SINGAPORE - When the orchestra strikes up for the second act of Aladdin the musical, the crew gets ready for some choreographed mayhem backstage.
Nineteen actors change costumes 78 times during the opening 3½-minute number.
And the actor playing Aladdin has about 40 seconds to transform from a poor street urchin into the dazzling Prince Ali.
In a telephone interview from Sydney, costume supervisor Janet Hine says: "The choreography backstage is more complicated than the choreography on stage."
What the audience will experience, though, is a show with an elaborate set, hundreds of glittering costumes and plenty of special effects.
The Asian premiere of the English version of the hit Broadway musical comes to Singapore in July next year and is produced by Disney Theatrical Productions, Australia.
"What you see on Broadway is what you will see in Singapore," says technical director Mark Henstridge, ahead of the musical which will run from July 21 to Aug 11 at Marina Bay Sands.
Aladdin is adapted from the popular 1992 Disney film of the same name, as well as from folk tales such as One Thousand And One Nights.
It made its world premiere at Broadway's New Amsterdam Theatre in 2014. Nearly 10 million people have seen it so far.
The story unfolds in the fictional Arabian city of Agrabah. Street urchin Aladdin is granted three wishes by a genie in a lamp and with the genie's help, he woos Jasmine, the Sultan's daughter, and thwarts the evil Grand Vizier.
The show promises to be a spectacle. Hundreds of silk costumes originally designed by Gregg Barnes are made from more than a thousand fabrics, about 700 styles of beads and nearly 500,000 Swarovski crystals. Some of the beading was done in India, while Jasmine's wig - made of real hair measuring nearly a metre - comes from Russia. The Sultan's crown and outfits were embroidered and beaded in Qatar.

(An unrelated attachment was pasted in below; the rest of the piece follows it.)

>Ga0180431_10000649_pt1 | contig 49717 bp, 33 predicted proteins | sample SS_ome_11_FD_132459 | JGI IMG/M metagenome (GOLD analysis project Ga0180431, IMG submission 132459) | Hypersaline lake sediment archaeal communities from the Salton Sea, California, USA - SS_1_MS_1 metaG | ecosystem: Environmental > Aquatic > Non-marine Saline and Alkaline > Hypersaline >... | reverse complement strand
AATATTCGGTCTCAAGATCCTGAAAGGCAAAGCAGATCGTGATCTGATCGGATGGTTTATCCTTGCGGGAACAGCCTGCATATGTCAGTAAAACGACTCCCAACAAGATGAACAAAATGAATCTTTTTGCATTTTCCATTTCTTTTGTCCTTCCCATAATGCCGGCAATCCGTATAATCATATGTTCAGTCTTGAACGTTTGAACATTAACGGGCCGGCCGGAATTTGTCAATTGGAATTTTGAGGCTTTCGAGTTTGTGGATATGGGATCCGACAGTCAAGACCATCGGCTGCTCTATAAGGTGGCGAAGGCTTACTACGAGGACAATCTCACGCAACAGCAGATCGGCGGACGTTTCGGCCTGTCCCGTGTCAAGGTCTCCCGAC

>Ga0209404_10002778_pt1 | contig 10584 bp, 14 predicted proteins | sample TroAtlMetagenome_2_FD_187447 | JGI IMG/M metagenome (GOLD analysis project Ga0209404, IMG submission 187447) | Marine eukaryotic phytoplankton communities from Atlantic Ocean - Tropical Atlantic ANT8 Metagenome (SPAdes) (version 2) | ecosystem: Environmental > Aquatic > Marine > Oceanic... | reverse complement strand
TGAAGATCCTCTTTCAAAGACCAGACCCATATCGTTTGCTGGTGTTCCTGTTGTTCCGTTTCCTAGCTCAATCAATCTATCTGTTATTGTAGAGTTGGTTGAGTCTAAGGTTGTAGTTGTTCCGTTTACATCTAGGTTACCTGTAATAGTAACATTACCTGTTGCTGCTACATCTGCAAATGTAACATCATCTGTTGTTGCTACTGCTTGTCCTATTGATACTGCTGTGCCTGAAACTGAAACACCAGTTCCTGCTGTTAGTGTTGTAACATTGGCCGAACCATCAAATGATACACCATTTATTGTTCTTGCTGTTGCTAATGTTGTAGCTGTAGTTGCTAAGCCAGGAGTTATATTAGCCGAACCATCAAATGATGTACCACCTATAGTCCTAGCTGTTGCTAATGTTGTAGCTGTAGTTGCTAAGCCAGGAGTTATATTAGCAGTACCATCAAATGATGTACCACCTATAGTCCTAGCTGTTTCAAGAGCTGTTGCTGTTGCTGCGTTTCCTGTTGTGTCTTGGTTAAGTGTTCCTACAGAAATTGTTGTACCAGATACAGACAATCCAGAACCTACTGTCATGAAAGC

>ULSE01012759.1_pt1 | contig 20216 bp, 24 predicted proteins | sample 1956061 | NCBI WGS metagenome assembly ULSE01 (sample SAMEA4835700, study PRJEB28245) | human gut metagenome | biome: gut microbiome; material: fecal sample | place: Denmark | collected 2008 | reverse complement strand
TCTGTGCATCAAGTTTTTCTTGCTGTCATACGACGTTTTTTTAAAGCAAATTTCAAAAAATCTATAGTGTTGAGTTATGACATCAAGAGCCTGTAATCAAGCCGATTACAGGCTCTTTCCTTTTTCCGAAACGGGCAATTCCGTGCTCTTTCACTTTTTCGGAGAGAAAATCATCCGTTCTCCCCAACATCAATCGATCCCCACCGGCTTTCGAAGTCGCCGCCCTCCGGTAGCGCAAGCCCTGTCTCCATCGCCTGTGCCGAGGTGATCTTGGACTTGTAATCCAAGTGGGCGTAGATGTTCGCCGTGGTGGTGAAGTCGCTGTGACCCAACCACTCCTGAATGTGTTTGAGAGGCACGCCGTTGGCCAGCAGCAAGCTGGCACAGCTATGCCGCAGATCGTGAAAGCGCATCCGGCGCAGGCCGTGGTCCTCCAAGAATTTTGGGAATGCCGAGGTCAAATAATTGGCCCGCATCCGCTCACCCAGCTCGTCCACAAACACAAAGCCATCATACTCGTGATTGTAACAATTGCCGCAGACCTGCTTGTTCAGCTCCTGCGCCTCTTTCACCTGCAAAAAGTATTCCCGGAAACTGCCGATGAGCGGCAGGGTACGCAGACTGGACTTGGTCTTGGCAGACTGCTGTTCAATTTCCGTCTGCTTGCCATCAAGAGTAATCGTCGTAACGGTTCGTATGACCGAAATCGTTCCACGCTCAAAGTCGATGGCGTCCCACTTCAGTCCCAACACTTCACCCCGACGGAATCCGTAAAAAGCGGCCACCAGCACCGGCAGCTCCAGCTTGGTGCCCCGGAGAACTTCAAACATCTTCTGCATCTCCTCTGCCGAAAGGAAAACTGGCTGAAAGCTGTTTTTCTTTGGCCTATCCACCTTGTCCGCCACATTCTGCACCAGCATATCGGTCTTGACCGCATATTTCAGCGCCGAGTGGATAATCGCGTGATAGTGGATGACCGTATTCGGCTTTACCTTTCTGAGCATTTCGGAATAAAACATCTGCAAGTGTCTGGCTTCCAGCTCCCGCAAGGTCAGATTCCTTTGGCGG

The costume-making is a huge logistical challenge, Ms Hine says, and so is getting the clothes organised.
"During the first rehearsal when we go to a new city, it's crazy," she says. "There are hats going everywhere, turbans going everywhere."
It is also a challenge to create costumes that are not only nice to look at, but also strong enough and able to accommodate the actors' movements, she adds. During the musical number Friend Like Me, the ensemble cast performs while dressed in silk brocade garments that are each studded with 6,000 crystals and beads.
"In any other show, they would be wearing Lycra," says Ms Hine.
Aladdin features music by Alan Menken, the award-winning composer behind the scores of The Little Mermaid and Beauty And The Beast. The lyrics are by Howard Ashman, Tim Rice and Chad Beguelin. It was originally directed and choreographed by Casey Nicholaw, known for his work on the musical The Book Of Mormon.
The Australian production coming to Singapore next year - the same year a live action movie adaptation of the Disney classic will be released - stars Gareth Jacobs as the Genie, Graeme Isaako as Aladdin and Shubshri Kandiah as Jasmine. It is presented by Base Entertainment Asia.
About 40 tonnes of exotic flying scenery and 60 tonnes of automation and staging will have to be transferred to Singapore in more than 30 sea containers. The entire show involves about 200 tonnes of gear, Mr Henstridge says.
There is one scene that amazes the audience every time.
During the duet A Whole New World - one of five songs from the 1992 movie's Academy Award-winning soundtrack - Jasmine joins Aladdin on a magic carpet ride.
How do they make the magic carpet fly on stage? Ask Mr Henstridge all you like, but his lips are sealed.
"It's theatre magic," the technical director says.